Fuel crisis: Role of State is to make life better not worsen it

By The Standard | Monday, Sep 10th 2018 at 00:00
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In the last one week, Kenyans have been treated to another side of their government.

Many will be forgiven for finding their government unresponsive, cruel, insensitive and callous. Ever since the controversial fuel tax was effected, no high ranking government official has come out to advise (or even reassure) Kenyans that all is well. The National Treasury’s, and especially Finance CS Henry Rotich’s nonchalance are regrettable and could be what many in government think of the rest of Kenyans.

Knowing the volatility of the markets, Treasury should have wheeled out an argument about what was happening. Nature abhors a vacuum. Information on fuel price and its availability are crucial.  Nothing is as dangerous as the absence of information on a crucial matter such as fuel.

The absence of the president from the country hasn’t made things any better. President Uhuru Kenyattas’s trip to China ended nearly three days ago and there has been no information about his whereabouts. But even then, he gets daily briefs on goings-on at home.

If nothing else, Mr Kenyatta should have nudged his officers to talk to the public to assuage the fears of many Kenyan businessmen and traders who feared for their investments.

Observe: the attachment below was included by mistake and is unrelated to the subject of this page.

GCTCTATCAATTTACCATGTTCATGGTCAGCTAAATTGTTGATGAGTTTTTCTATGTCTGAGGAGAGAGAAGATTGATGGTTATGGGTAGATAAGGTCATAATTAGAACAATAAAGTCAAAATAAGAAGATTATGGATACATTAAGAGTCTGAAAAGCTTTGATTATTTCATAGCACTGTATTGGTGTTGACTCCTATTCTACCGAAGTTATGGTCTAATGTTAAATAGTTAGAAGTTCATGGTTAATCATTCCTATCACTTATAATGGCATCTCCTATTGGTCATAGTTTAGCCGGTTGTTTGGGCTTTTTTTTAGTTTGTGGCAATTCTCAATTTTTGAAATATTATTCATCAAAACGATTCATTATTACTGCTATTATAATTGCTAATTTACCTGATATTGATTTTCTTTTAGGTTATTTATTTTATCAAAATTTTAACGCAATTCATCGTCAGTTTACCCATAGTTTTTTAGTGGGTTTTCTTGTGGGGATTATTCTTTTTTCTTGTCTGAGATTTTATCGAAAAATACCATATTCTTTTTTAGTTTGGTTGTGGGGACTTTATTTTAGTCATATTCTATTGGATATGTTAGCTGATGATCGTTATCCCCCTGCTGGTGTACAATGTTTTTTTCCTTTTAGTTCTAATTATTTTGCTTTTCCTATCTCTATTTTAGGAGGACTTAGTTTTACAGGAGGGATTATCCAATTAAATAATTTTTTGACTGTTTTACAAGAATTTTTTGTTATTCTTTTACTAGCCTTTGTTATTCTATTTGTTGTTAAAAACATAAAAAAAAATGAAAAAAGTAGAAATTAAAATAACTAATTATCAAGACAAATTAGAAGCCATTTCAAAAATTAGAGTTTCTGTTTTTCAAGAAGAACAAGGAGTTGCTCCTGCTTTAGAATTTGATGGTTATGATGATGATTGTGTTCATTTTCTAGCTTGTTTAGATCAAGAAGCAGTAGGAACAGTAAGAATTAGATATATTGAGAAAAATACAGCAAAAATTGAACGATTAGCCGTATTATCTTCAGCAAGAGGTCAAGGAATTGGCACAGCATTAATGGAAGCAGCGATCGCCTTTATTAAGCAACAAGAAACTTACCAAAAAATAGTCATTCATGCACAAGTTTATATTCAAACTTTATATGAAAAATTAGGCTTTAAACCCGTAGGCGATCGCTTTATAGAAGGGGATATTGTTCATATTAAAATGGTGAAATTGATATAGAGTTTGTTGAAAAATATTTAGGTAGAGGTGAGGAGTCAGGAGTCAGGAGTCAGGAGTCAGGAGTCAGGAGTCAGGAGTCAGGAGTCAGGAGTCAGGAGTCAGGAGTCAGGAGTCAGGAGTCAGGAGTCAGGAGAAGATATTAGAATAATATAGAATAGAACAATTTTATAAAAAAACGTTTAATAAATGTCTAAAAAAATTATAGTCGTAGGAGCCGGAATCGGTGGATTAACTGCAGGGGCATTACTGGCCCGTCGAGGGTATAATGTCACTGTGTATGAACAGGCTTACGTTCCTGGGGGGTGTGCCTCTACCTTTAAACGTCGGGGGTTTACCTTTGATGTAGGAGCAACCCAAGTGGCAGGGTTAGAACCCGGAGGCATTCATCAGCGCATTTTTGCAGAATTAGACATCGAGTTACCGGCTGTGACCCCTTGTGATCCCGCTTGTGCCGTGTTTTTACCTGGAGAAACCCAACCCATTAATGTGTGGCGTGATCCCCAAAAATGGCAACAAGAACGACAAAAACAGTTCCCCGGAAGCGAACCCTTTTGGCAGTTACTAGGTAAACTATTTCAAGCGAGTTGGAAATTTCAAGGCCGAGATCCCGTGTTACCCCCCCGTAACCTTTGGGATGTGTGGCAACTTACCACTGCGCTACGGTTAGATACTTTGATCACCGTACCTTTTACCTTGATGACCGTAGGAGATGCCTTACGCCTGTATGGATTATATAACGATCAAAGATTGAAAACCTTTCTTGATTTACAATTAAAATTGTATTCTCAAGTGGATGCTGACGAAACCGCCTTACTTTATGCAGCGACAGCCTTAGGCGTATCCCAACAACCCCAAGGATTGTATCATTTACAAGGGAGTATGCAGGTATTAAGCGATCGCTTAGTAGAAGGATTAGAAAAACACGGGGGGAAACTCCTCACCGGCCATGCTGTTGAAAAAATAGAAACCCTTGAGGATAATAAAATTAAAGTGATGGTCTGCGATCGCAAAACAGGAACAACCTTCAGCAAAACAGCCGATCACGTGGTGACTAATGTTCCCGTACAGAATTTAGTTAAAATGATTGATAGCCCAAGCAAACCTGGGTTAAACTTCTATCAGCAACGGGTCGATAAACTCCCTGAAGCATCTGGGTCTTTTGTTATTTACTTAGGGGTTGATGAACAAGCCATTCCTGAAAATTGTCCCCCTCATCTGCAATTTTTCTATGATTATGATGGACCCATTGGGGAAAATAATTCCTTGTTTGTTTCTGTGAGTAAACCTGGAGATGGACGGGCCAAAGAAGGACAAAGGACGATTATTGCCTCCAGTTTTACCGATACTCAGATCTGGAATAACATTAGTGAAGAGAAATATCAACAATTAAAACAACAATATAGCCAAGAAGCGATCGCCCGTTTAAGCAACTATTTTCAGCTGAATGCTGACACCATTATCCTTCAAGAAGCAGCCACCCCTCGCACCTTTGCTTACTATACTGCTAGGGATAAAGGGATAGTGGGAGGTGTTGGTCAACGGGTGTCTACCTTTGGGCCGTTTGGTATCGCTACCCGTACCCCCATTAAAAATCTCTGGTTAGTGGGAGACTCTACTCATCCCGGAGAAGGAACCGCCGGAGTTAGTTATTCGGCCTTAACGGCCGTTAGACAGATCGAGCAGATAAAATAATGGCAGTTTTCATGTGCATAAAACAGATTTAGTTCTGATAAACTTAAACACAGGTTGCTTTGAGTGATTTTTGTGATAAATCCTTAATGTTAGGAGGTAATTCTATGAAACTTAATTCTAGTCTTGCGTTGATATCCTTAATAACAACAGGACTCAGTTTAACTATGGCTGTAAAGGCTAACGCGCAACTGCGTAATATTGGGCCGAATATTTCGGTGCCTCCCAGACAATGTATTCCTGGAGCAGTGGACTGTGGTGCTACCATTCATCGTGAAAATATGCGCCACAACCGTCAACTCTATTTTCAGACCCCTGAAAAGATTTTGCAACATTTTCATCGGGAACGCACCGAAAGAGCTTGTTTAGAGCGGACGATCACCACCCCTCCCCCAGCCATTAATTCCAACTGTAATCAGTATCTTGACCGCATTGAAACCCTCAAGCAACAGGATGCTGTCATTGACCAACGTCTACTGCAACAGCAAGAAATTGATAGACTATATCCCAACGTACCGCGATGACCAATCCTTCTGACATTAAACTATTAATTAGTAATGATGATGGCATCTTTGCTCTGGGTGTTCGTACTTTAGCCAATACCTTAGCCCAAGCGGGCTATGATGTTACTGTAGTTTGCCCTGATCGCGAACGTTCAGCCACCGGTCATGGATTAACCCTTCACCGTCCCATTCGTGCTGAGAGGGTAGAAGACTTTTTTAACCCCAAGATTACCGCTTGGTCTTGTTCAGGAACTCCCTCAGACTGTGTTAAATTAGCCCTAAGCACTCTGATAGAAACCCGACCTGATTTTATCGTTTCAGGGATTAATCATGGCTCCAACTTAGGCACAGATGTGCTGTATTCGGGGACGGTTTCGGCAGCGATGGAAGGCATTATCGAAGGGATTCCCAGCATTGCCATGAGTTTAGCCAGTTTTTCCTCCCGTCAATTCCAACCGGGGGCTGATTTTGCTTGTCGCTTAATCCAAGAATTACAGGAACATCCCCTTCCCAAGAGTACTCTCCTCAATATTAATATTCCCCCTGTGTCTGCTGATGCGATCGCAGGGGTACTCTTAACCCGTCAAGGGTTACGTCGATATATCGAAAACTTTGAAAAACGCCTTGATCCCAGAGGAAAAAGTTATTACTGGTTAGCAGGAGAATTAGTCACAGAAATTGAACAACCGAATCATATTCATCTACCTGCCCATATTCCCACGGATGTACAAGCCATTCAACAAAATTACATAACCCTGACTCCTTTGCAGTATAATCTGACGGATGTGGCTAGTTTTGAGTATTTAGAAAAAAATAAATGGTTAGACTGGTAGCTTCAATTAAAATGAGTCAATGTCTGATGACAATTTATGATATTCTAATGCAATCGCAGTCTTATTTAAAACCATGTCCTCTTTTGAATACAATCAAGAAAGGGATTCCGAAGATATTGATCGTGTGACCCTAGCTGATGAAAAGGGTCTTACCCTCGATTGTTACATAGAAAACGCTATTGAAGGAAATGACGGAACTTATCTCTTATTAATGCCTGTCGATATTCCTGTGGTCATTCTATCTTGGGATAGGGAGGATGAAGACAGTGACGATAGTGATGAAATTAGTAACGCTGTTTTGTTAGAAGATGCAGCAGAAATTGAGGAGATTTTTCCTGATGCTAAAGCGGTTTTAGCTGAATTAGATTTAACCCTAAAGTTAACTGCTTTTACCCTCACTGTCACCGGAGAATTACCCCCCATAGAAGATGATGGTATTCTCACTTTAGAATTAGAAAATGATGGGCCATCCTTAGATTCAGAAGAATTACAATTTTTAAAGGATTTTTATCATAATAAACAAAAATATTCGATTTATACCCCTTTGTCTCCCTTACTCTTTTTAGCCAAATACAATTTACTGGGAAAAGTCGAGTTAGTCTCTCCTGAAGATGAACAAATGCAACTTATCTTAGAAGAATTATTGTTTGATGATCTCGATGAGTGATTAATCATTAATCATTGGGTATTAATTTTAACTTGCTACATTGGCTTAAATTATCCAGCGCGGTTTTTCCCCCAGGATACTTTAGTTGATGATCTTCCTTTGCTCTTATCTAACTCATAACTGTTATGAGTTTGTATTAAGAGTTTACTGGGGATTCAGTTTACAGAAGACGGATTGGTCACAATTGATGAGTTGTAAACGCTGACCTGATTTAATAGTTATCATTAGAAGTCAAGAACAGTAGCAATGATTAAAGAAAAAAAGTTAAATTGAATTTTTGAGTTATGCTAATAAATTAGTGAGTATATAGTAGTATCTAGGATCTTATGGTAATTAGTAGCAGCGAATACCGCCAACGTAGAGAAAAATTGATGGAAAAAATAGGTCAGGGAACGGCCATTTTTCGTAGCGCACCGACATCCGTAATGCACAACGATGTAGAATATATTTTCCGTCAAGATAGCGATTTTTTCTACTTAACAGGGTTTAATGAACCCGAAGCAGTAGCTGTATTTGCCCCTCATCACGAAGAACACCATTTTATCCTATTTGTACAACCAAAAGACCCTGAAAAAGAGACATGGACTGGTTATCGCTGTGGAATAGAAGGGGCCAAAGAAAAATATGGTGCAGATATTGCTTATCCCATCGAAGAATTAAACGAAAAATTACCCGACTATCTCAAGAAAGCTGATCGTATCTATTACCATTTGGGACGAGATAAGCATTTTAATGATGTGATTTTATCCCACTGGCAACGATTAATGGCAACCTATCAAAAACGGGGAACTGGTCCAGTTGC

In fact, Mr Kenyatta should be troubled about his bumbling, incoherent Finance minister who, even when he had a chance to explain away things, left it to rumbling politicians who obviously are out of depth. Additionally, it is what brought about the fuel crisis, rather than the reactions after the enforcement of the VAT that should worry us. Looking at it closely, it is evident that the fundamentals of managing public finance and the role of the State have been ignored at best and at worst, subverted.

The Jubilee administration, just like many before, believes that doing, rather helping the people do big things will help take the country to the next level. That is in spite of the bureaucracy’s inadequacies like inefficiency, wastage, corruption and theft.

Indeed, Jubilees’ economic policies tend to make nonsense of the common practice; that the private sector drives the economic mortar. Most successful governments go to any lengths to protect this goose that lays the golden egg.

Yet those who have done business with this government in the recent past have harrowing tales of brushes with auctioneers and marauding debt collectors over unpaid bills. It owes local media houses Sh3 billion for space taken out on the various platforms.

Thus, they will borrow to build roads, lay railway lines, connect millions to the National Grid or construct dams and then leave out what really makes those investments pay off; driving away corruption, minimizing wastage and theft and making doing business easy, cheap and a worthwhile venture.

Not addressing these issues is akin to government sabotaging all its efforts and because it has to pay its bills no matter what, ends up hurting the people it ought to help by imposing punitive taxes.


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